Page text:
Archive for April, 2010

Geek ‘n Rolla: Love & Money?

April 23, 2010

Love was defiantly in the air at this years Techcrunch Geek ‘n Rolla. The tech event, on its second year, had a strong focus on Venture Capital and real world startup experiences. The talks highlighted VC’s love of huge exits and startup entrepreneurs love of making great things. Unfortunately, these two paths to love don’t always meet. But often they both need each other to survive and grow. If you want a full debrief of the event Inma Martinez , Joao Belo and of course Mike Butcher at TechCrunch, have great detailed writeups.

In Tommy Ahlers‘s talk he compared a startup exit  to finding love and Eden Ventures described engaging with VC’s as romance. Tommy went on to say “don’t build a startup to sell out.” I’ve heard this before – if you just focus on the money you won’t get anywhere. In the subsequent panel discussion Saul Klein of Index Ventures went onto say “Most entrepreneurs are not looking for an exit, they’re looking to create a great product and change the world in some way”.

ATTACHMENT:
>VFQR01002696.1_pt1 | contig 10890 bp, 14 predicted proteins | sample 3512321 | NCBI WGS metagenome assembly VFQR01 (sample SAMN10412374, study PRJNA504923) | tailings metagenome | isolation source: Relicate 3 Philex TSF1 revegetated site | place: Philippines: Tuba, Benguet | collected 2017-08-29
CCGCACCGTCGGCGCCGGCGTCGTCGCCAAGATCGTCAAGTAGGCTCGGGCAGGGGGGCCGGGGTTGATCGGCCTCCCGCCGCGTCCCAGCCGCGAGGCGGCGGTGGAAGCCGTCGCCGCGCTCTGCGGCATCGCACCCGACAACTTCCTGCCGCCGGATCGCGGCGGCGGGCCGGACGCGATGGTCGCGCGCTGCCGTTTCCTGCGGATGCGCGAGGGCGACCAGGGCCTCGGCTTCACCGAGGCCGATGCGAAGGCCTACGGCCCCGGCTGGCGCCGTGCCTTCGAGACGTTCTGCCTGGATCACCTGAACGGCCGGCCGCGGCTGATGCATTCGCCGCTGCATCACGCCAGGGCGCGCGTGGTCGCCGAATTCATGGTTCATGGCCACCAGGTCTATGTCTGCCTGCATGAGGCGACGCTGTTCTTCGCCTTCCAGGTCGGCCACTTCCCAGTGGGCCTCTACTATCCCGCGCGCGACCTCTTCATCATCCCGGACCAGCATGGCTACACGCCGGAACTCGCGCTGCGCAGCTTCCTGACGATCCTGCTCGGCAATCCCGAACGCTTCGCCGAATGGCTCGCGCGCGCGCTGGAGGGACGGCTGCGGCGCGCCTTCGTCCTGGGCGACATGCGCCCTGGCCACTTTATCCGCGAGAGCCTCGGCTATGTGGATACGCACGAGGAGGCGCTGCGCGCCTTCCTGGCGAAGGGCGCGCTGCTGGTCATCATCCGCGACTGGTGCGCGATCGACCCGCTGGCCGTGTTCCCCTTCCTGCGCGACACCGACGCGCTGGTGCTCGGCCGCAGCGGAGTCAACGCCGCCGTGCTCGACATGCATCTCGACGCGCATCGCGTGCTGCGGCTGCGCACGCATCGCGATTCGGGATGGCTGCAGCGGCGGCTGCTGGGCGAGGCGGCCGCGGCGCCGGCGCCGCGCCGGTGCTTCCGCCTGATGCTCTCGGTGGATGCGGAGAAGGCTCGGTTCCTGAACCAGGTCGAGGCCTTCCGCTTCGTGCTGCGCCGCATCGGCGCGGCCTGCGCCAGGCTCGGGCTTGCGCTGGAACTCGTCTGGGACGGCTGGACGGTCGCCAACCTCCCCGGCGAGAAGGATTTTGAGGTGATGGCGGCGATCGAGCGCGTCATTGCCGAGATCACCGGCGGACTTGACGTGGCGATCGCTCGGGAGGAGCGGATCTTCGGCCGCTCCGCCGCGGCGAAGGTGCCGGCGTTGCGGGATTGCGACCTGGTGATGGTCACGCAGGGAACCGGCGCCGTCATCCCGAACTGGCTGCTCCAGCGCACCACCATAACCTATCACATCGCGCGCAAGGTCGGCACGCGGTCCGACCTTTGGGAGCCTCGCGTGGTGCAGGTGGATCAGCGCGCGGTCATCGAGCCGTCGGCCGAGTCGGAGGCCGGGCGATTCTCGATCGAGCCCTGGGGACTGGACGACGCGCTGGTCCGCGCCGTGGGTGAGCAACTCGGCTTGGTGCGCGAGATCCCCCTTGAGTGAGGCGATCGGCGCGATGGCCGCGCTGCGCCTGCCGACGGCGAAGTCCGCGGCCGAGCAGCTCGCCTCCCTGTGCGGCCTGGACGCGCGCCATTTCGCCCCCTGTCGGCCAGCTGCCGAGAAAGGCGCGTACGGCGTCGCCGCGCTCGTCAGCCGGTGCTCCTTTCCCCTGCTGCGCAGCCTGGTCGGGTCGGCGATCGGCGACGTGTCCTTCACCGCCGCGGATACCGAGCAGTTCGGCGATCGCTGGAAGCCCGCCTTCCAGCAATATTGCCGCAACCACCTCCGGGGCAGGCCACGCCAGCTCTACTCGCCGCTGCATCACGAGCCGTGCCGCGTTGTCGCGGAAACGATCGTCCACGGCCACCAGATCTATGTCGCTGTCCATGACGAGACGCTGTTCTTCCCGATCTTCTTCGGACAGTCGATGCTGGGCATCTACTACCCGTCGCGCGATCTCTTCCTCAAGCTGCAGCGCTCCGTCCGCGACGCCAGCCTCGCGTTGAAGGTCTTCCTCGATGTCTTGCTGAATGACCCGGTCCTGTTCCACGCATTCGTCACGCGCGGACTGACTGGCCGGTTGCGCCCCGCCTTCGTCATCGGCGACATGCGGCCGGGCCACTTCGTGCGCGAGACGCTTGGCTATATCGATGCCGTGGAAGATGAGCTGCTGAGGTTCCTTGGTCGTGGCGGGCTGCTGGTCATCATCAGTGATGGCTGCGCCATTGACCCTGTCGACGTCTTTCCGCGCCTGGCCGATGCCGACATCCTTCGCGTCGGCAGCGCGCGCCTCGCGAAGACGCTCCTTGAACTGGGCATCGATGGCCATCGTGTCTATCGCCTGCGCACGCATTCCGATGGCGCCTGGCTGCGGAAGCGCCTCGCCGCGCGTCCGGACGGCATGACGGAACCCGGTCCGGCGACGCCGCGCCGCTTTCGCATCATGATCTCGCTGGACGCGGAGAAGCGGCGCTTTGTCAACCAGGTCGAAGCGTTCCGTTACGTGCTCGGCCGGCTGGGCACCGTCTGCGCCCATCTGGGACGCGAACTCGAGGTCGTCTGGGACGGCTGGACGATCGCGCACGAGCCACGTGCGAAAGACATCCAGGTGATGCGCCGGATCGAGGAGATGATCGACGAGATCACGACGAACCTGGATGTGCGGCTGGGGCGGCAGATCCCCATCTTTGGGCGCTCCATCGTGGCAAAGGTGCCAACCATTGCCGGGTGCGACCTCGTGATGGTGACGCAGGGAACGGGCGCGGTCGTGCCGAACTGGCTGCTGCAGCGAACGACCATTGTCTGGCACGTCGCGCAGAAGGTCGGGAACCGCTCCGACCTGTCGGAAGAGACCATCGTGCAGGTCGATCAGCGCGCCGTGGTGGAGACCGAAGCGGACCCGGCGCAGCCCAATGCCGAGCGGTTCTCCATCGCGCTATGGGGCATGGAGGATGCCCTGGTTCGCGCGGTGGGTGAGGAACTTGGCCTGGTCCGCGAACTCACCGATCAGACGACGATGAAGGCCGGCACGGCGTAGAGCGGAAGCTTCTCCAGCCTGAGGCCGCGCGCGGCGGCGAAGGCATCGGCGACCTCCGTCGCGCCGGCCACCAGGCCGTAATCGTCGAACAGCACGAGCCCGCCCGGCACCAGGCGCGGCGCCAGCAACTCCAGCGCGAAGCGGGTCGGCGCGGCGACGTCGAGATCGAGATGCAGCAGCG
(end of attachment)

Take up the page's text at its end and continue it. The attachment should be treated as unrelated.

Jason Trost reminded us how much startups are “rollacoaster of a ride” and “to be ready for the hard knocks”. He also quoted the cold fact “that 7 out of 10 startups fail”. So why are startup founders willing to throw life savings, time and a personal life at an idea. It’s because Entrepreneurs love doing what they want to do! They love the freedom to create